Chuck season one is presented in1080p, 1.78:1 widescreen, and is very colourful. The show’s creators really push the colour pallet, sometimes to a degree where the format’s abilities with sharp details are lost. The bright colours do not bleed, but they are a little busy with digital noise, and not quite as solid as bright hues found on the best Blu-ray discs. The consistency of the images shifts quite a bit throughout each episode, sometimes obviously on purpose, but other times seemingly on accident. There’s sometimes the sense that entirely different cameras are being used for each take. Dark sequences fair the worst as far as grain is concerned, while the scenes shot on the Buy More set (the spot where I’m guessing the filmmakers have the most control) are almost immaculate, save a few roughly blended skin tones.

Chuck: Season One


This Blu-ray collection sounds great in good, old fashion Dolby Digital 5.1 surround sound. Chuck is a pretty action packed series, but it isn’t very dependent on big action effects, save a few bombs and flying bullets. The majority of the surround sound aggression is devoted to the show’s ample and clever soundtrack. Whoever chooses the catalogue music has a wicked sense of irony, but even the sillier choices are cut with clever intent. Mostly we’re talking stereo effects, but the back channels get in on the action too. The bulk of the show takes place on sets, and when on-set the effects and dialogue are sharply mixed, but when on location the bulk of the audio is flatly delegated into the centre channel. The entire track’s biggest downfall is the fault of the show’s writers, who don’t use actor Tony Todd’s awesome baritone outside of the briefing television, robbing our powered subwoofers of a thorough bass workout.


I am so confused concerning the need for three discs in this set. Disc one holds seven full length episodes and a few extras, but discs two and three only hold three episodes and not much more in the way of extras.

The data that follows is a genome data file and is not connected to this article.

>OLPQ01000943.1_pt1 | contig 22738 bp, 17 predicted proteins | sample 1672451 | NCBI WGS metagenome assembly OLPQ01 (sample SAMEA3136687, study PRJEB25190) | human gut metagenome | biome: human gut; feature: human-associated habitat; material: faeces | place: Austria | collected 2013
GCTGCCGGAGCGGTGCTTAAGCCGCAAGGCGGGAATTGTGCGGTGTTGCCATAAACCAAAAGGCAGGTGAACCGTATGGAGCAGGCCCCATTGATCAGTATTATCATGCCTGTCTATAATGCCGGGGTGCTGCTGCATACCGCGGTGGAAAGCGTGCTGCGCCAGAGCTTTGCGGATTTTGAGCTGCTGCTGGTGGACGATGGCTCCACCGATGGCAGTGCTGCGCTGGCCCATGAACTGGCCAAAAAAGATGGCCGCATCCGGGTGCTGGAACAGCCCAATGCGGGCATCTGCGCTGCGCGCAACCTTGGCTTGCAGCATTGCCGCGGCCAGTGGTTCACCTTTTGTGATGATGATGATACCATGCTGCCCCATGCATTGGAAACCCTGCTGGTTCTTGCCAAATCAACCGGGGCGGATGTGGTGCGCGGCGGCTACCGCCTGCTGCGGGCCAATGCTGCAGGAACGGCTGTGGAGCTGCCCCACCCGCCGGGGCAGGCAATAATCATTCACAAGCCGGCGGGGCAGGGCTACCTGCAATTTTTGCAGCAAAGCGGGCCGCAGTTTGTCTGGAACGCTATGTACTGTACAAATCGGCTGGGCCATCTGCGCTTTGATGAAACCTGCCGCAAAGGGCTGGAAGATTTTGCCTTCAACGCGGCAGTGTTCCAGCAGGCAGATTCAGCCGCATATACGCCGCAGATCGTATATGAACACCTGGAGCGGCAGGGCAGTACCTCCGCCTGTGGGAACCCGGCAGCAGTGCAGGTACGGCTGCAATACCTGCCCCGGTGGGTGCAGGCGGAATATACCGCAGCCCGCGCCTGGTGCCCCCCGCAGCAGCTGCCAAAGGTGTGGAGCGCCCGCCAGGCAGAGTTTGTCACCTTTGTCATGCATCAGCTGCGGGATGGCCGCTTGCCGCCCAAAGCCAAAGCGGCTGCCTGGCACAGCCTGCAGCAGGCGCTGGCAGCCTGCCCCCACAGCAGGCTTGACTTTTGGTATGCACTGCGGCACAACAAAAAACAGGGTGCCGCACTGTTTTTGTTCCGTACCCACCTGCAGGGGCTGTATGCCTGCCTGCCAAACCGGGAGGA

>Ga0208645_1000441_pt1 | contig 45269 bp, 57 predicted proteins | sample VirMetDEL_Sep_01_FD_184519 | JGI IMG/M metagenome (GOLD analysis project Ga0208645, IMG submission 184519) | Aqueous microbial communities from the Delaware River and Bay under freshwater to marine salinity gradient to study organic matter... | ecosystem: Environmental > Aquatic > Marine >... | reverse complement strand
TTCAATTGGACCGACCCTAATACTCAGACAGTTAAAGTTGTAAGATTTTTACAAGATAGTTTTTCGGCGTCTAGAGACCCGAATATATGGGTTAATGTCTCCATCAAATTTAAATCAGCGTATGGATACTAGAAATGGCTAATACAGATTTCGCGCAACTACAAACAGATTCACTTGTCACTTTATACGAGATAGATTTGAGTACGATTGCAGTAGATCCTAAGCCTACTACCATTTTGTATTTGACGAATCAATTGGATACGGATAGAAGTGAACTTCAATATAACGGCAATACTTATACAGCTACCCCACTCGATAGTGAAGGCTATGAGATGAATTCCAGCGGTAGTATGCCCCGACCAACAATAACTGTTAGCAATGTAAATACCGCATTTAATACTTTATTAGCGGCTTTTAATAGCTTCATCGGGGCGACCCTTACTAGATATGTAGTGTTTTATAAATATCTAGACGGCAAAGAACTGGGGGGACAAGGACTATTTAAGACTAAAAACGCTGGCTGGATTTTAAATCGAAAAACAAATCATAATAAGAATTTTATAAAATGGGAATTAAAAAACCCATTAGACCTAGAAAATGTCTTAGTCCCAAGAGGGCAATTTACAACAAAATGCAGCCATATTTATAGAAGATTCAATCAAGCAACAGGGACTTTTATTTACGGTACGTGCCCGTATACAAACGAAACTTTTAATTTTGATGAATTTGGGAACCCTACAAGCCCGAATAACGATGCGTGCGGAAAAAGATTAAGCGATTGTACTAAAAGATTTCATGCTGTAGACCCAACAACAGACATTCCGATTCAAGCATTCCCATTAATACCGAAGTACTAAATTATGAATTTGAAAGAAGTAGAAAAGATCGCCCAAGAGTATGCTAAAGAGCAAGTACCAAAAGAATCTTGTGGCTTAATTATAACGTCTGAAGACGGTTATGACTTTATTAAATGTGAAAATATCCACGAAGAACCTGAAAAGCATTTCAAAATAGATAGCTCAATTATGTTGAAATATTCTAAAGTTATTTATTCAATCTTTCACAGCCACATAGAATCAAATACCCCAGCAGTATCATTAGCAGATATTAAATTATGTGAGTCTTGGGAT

Chuck: Season One
Disc two features six ‘Behind the Story: Chuck’s World’ featurettes. The featurettes, which total about fifteen minutes, concern the casting of the six main leads (Chuck, Morgan, Sarah, Casey, Ellie, and Captain Awesome), including the creators’ thoughts on the characters, the actor’s thoughts on the characters, behind the scenes footage of the actors goofing off, and audition tapes.

The third disc starts with ‘Chuck on Chuck’, a twenty-six minute round table with creators Chris Fedak and Josh Schwartz, and actors Zachary Levi and Joshua Gomez. Basically this is a video commentary for a few favourite scenes. The description calls it ‘point/counterpoint’, but that’s pretty inaccurate. ‘Chuck vs. Chuckles’ is just your average blooper reel. Then, under ‘Chuck’s Online World’ are four brief character video blogs, all of which originally debut online, running a total of five and a half minutes. All three discs feature a small collection of deleted scenes. Most of the scenes are throw-away jokes, but there are a few minor plot points throughout.

Chuck: Season One


Chuck is solid, popular television entertainment, but I’m not sure how well it will stand up to repeat viewings so I’m hesitant to suggest a purchase to anyone but the series’ greatest fans. If you already own the DVD release of season one you’ll probably be happy hanging onto it, because the hi-def video quality is pretty average for the format, otherwise fans should be happy. Hopefully the next season release will feature some more substantial extra features, specifically a few cast commentaries.

*Note: The images on this page are not representative of the Blu-ray release.